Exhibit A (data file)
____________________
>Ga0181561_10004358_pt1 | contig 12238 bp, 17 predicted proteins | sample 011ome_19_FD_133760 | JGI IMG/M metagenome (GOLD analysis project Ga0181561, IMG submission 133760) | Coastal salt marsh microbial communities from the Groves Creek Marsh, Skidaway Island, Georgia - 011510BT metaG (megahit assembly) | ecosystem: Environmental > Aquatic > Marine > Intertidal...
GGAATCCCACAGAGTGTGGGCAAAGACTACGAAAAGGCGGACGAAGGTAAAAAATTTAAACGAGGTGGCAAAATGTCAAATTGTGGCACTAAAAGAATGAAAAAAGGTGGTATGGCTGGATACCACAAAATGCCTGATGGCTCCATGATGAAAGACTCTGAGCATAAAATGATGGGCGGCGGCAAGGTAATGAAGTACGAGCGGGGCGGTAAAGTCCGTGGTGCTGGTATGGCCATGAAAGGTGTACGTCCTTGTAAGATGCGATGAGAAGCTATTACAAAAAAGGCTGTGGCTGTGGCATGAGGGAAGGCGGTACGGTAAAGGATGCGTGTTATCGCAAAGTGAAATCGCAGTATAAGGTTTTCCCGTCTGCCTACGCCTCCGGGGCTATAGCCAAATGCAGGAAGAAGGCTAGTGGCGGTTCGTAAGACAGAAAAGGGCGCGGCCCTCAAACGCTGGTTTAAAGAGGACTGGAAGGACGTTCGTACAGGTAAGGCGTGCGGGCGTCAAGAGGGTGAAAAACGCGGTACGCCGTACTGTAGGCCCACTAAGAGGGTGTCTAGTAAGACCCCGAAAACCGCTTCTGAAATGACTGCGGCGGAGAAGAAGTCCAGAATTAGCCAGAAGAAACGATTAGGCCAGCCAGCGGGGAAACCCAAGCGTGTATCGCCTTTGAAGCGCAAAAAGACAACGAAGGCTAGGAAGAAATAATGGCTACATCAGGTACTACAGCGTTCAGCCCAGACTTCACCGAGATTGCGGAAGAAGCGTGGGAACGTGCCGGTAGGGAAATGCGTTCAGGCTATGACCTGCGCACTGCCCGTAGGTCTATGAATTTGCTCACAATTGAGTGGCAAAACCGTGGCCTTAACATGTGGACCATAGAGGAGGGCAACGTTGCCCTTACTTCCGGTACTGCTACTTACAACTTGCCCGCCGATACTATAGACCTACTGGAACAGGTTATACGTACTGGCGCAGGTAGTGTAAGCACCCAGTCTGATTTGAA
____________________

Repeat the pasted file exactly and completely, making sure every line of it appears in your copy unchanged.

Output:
>Ga0181561_10004358_pt1 | contig 12238 bp, 17 predicted proteins | sample 011ome_19_FD_133760 | JGI IMG/M metagenome (GOLD analysis project Ga0181561, IMG submission 133760) | Coastal salt marsh microbial communities from the Groves Creek Marsh, Skidaway Island, Georgia - 011510BT metaG (megahit assembly) | ecosystem: Environmental > Aquatic > Marine > Intertidal...
GGAATCCCACAGAGTGTGGGCAAAGACTACGAAAAGGCGGACGAAGGTAAAAAATTTAAACGAGGTGGCAAAATGTCAAATTGTGGCACTAAAAGAATGAAAAAAGGTGGTATGGCTGGATACCACAAAATGCCTGATGGCTCCATGATGAAAGACTCTGAGCATAAAATGATGGGCGGCGGCAAGGTAATGAAGTACGAGCGGGGCGGTAAAGTCCGTGGTGCTGGTATGGCCATGAAAGGTGTACGTCCTTGTAAGATGCGATGAGAAGCTATTACAAAAAAGGCTGTGGCTGTGGCATGAGGGAAGGCGGTACGGTAAAGGATGCGTGTTATCGCAAAGTGAAATCGCAGTATAAGGTTTTCCCGTCTGCCTACGCCTCCGGGGCTATAGCCAAATGCAGGAAGAAGGCTAGTGGCGGTTCGTAAGACAGAAAAGGGCGCGGCCCTCAAACGCTGGTTTAAAGAGGACTGGAAGGACGTTCGTACAGGTAAGGCGTGCGGGCGTCAAGAGGGTGAAAAACGCGGTACGCCGTACTGTAGGCCCACTAAGAGGGTGTCTAGTAAGACCCCGAAAACCGCTTCTGAAATGACTGCGGCGGAGAAGAAGTCCAGAATTAGCCAGAAGAAACGATTAGGCCAGCCAGCGGGGAAACCCAAGCGTGTATCGCCTTTGAAGCGCAAAAAGACAACGAAGGCTAGGAAGAAATAATGGCTACATCAGGTACTACAGCGTTCAGCCCAGACTTCACCGAGATTGCGGAAGAAGCGTGGGAACGTGCCGGTAGGGAAATGCGTTCAGGCTATGACCTGCGCACTGCCCGTAGGTCTATGAATTTGCTCACAATTGAGTGGCAAAACCGTGGCCTTAACATGTGGACCATAGAGGAGGGCAACGTTGCCCTTACTTCCGGTACTGCTACTTACAACTTGCCCGCCGATACTATAGACCTACTGGAACAGGTTATACGTACTGGCGCAGGTAGTGTAAGCACCCAGTCTGATTTGAA